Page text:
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NC State Extension

Value-Added Projects

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Harnett County, Brian Parrish

Rondal McLamb from Dunn produces and processes grain fed cattle and hogs. He also operates a butchering shop. He will use the grant funds for a dual chamber high volume vacuum to seal meat cuts in the shop.


Johnston County, Agent Brandon Parker

Howard Kostelecky, of Kenly has been experimenting with small scale aquaponics systems for raising fish and vegetables. He will be using the grant funds to build a larger greenhouse and expand the aquaponics operation.

Wayne County, Agent Tyler Whaley

Kim Davis of Fremont received a small grant to develop a new business, Greenhouse Transplant Tray Steaming Services. Davis realized that tray steaming had become a necessity for tobacco growers since the original process to control pathogens, using methyl bromide is no longer available. Control of disease pathogens can be achieved by tray steaming at 175 degrees for 30 minutes. Davis, who has been growing tobacco transplants since 1990 will offer the service to tobacco growers in the region.

Wilson County, Extension County Director Walter Earle

Alan Sharp from Sims is part of a fifth generation family farm. He received a small grant to market their pork and sweet potatoes to a new customer base through the development of Sharps Farm Sweet Potato Sausage. Alan is working with NCSU Food Science Department to formulate the final product and design the packaging.


Wilson County (Agent Billy Little)

Deans Farm Market Commercial Kitchen Equipment

kettlepotJames Sharp operates a produce store known as Deans Farm, for retail sale of fruits and vegetables that he and neighboring farms produce. To help eliminate waste from over production and offer his customers more out-of-season options, he plans to build a certified kitchen in their farm store. They will purchase equipment to flash freeze and vacuum pack crops they grow, as well as the crops they purchase from other farms.

Forsyth County (Agent Mary Jac Brennan)

Sheep and Wool Equipment Expansion Project

Rams near a fenceLaura Frazier of Kernersville has built a cottage industry around discarded fleece. In addition to her own sheep, she collects the waste wool from two commercial sheep operations and re-purposes the wool into art supplies for artists and for clothing. She markets the wool at local markets and over the internet. Frazier plans to buy wool processing equipment and Electronet fencing to facilitate a more efficient system for rotational sheep grazing. See Laura’s blog page: FarmGirl Arts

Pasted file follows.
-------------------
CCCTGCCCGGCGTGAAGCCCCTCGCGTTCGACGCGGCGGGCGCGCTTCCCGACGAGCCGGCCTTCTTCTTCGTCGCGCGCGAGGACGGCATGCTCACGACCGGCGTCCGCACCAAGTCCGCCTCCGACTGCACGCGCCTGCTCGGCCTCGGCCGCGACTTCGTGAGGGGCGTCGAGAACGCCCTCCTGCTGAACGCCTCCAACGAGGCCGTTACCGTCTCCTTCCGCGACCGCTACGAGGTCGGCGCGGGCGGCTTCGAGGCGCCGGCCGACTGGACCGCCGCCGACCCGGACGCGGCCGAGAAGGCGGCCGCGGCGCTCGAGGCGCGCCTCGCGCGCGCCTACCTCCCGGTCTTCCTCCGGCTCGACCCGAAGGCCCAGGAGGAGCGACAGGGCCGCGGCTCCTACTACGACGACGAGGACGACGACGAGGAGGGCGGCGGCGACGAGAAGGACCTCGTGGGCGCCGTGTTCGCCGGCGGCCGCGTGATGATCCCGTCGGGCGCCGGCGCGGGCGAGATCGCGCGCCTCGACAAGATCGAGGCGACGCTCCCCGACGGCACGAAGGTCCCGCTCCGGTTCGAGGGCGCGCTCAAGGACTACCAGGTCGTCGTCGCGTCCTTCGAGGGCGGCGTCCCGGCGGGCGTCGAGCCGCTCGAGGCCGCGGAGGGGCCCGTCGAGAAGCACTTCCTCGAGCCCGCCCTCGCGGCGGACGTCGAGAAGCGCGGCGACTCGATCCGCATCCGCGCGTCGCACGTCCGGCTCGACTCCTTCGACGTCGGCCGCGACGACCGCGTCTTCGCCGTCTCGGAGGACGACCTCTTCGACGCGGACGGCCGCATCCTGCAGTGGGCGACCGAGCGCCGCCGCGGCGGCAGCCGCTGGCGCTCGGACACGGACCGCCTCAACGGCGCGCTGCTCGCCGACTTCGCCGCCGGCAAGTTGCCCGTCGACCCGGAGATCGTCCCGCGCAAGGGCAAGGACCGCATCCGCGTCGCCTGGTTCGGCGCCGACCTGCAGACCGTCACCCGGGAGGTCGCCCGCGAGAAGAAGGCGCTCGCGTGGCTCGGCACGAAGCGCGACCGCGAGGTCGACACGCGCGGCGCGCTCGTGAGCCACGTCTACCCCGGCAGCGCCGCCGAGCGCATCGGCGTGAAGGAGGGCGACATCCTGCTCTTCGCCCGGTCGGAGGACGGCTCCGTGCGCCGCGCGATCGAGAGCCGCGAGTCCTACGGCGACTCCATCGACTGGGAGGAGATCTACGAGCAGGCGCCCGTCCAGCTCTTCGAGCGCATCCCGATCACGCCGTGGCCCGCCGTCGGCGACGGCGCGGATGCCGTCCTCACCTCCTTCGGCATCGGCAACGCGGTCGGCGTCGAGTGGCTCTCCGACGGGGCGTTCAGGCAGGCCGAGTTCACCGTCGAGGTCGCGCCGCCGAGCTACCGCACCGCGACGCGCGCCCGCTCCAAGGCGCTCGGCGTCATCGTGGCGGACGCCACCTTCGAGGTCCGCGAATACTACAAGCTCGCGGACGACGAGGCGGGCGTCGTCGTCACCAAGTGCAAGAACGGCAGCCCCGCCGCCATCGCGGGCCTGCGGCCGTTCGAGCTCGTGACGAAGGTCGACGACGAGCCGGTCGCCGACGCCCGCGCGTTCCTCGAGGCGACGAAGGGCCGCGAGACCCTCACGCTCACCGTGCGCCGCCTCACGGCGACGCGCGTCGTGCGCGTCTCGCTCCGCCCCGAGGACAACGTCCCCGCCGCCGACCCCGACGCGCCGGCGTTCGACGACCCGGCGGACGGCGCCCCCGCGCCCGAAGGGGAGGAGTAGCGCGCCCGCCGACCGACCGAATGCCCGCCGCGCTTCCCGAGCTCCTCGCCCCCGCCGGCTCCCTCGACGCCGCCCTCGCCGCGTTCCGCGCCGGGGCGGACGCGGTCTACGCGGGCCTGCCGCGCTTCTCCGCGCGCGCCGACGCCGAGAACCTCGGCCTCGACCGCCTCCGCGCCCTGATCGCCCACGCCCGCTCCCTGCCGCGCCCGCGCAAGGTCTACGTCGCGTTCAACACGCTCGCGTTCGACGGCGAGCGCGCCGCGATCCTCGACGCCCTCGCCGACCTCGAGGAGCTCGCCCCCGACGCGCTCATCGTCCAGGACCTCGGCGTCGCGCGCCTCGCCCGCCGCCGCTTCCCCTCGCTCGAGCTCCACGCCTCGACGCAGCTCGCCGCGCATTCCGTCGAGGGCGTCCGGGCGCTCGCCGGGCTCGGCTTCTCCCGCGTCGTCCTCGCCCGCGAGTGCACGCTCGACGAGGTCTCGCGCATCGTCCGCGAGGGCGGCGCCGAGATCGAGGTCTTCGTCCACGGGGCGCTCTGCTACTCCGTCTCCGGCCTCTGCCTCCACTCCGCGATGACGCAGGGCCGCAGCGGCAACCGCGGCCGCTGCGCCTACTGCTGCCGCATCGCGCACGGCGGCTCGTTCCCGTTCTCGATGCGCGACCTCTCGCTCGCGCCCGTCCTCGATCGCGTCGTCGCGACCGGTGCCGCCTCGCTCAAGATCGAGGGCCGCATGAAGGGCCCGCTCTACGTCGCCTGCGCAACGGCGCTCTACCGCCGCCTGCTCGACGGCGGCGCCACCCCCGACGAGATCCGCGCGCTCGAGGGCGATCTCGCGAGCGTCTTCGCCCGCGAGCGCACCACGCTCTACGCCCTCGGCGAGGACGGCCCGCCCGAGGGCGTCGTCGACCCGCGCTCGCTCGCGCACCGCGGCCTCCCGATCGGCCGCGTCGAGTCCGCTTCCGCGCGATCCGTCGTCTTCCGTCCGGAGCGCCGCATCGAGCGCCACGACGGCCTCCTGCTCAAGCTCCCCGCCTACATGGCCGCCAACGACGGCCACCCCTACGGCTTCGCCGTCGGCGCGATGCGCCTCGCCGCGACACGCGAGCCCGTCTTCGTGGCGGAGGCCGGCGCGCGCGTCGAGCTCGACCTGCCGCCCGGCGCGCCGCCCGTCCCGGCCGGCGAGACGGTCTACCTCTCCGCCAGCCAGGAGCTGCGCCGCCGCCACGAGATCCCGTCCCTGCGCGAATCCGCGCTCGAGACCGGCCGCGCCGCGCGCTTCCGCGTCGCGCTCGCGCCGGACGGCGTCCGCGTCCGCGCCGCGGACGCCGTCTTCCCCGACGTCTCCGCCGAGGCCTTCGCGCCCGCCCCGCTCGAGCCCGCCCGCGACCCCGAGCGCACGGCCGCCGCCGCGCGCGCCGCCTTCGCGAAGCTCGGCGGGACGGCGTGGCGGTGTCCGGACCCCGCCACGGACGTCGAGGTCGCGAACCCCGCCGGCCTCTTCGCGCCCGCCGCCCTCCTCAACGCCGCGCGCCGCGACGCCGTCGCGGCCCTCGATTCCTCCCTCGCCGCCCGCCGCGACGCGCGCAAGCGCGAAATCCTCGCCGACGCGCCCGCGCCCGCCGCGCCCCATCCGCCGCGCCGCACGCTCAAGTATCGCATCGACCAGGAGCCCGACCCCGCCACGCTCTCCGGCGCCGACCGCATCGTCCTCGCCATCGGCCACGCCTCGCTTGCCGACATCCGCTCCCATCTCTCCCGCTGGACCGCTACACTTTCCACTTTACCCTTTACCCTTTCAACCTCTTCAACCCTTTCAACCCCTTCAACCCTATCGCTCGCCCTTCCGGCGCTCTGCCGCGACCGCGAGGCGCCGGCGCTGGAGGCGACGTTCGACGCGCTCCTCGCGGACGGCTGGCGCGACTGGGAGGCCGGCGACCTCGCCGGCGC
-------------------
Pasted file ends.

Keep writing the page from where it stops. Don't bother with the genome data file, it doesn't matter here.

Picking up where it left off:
Stokes County (County Extension Director Debbie Cox and Agent Randy Fulk)

Plum Granny’s Farm Community Kitchen

Community Kitchen space pre-remodelThe Ferguson’s of King will develop a certified kitchen that can be used for the production and development of value-added products from their farm. The Ferguson’s will rent the kitchen to other local farmers and small food-based businesses in the area.

Surry County, Agent Joanna Radford

Bullington Agripack

Chad Bullington of Pinnacle, farms the same land his parents, and grandparents farmed, but he believes that change is a necessary part of farming. With the grant funds he will purchase equipment to establish a bagging operation to sell small bags of corn and poultry litter, to a niche market of buyers who do not need bulk orders from the mill.

Yadkin County, County Director Colleen Church

Farm to Kitchen Dried and Frozen Prepared Foods from Sanders Ridge Farm

Cindy ShoreCindy Shore is using the grant funds to purchase a commercial Dehydrator and Vacuum-Sealer to produce a value-added product line of both dried and frozen packaged ready to prepare soup mixes, vegetable side dishes, vegetable chips, teas, smoothie mixes, and herb/spice seasonings from the vegetables and herbs produced on their established organic farm.

The 25-acre farm has been in her husband’s family since the early 1900’s. His Great Aunt and Uncle grew tobacco and operated a diary. For the past nine years they have produced a wide variety of organically grown vegetables, herbs and flowers. They received the USDA Organic Certification for the entire farm in 2007.

Forsyth County, Agent Mary Jac Brennan

Initiating a New Market Plan by Creating a Value-Added Product

tillingLivingstone Flowmeh-Mawutor has been growing Moringa, an herb supplement, on a small patch of land on a family farm in Forsyth County. Moringa is an important food source in some parts of the world because it can be grown cheaply and easily and the leaves retain many vitamins and minerals. After three years of testing, Livingstone is preparing to expand production of dried Moringa leaf capsules. He will use funding to purchase processing equipment and supplies.